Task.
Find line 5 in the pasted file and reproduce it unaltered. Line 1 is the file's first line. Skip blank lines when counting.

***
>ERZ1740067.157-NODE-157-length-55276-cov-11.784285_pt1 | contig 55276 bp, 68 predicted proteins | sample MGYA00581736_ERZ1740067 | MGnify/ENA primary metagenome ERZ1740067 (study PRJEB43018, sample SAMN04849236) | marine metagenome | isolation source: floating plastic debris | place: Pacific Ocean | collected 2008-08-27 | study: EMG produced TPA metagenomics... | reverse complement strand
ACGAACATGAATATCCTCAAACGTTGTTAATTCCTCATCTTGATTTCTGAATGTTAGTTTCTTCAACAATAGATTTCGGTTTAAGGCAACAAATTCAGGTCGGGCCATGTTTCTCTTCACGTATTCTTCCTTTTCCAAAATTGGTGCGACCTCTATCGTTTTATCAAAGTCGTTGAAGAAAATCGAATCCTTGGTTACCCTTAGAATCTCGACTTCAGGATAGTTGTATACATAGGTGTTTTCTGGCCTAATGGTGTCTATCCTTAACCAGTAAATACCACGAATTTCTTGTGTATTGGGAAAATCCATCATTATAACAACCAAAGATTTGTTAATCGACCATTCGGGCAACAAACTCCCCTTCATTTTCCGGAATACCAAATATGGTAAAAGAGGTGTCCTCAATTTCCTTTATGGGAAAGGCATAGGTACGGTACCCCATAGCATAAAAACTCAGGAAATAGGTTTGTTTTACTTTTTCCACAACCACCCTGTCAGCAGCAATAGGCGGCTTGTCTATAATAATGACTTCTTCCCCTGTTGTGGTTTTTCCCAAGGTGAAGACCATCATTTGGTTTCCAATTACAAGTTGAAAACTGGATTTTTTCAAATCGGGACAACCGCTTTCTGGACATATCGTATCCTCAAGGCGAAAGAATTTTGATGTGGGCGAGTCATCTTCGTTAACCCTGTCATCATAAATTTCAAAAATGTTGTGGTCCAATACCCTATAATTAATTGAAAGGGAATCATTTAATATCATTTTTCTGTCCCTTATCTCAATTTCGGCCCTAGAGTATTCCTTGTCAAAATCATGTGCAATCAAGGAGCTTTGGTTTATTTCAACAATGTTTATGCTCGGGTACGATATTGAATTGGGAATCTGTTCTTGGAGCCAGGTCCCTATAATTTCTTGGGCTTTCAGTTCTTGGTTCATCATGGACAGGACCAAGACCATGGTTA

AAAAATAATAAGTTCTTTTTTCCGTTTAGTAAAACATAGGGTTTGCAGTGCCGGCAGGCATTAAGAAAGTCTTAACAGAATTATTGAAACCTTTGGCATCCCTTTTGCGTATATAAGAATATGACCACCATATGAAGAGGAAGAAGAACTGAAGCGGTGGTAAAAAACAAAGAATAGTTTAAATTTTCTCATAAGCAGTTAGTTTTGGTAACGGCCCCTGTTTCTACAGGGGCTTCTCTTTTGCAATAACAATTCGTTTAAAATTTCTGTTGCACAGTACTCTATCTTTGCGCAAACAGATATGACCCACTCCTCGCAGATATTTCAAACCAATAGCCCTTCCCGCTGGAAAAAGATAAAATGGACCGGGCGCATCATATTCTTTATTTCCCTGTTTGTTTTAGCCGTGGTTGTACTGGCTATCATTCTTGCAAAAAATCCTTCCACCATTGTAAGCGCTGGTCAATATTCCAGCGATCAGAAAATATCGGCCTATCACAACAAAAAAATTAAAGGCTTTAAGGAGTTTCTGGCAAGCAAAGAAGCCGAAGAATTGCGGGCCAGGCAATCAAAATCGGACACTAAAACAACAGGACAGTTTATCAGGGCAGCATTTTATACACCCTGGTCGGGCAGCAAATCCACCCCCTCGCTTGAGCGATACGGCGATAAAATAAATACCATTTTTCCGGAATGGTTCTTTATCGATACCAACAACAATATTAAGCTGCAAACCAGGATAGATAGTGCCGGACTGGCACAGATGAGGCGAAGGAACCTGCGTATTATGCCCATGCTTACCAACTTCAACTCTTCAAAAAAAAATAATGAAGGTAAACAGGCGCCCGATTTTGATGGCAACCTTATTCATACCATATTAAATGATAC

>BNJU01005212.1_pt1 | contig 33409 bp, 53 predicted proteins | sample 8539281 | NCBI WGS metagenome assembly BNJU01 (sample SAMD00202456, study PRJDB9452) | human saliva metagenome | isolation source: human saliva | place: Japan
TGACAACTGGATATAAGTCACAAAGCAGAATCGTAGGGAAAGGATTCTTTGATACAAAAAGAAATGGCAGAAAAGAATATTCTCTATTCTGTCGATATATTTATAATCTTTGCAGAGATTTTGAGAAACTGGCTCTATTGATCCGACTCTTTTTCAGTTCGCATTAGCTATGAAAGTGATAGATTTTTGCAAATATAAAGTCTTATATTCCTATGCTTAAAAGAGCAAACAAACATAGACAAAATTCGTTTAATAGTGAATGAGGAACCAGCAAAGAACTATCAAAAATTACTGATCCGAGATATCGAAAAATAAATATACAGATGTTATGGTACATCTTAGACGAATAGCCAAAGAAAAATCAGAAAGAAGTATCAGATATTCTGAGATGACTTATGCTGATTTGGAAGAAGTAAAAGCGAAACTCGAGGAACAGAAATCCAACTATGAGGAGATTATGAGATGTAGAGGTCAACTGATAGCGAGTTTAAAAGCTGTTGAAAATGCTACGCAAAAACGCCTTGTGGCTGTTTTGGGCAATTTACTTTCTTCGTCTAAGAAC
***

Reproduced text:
TGACAACTGGATATAAGTCACAAAGCAGAATCGTAGGGAAAGGATTCTTTGATACAAAAAGAAATGGCAGAAAAGAATATTCTCTATTCTGTCGATATATTTATAATCTTTGCAGAGATTTTGAGAAACTGGCTCTATTGATCCGACTCTTTTTCAGTTCGCATTAGCTATGAAAGTGATAGATTTTTGCAAATATAAAGTCTTATATTCCTATGCTTAAAAGAGCAAACAAACATAGACAAAATTCGTTTAATAGTGAATGAGGAACCAGCAAAGAACTATCAAAAATTACTGATCCGAGATATCGAAAAATAAATATACAGATGTTATGGTACATCTTAGACGAATAGCCAAAGAAAAATCAGAAAGAAGTATCAGATATTCTGAGATGACTTATGCTGATTTGGAAGAAGTAAAAGCGAAACTCGAGGAACAGAAATCCAACTATGAGGAGATTATGAGATGTAGAGGTCAACTGATAGCGAGTTTAAAAGCTGTTGAAAATGCTACGCAAAAACGCCTTGTGGCTGTTTTGGGCAATTTACTTTCTTCGTCTAAGAAC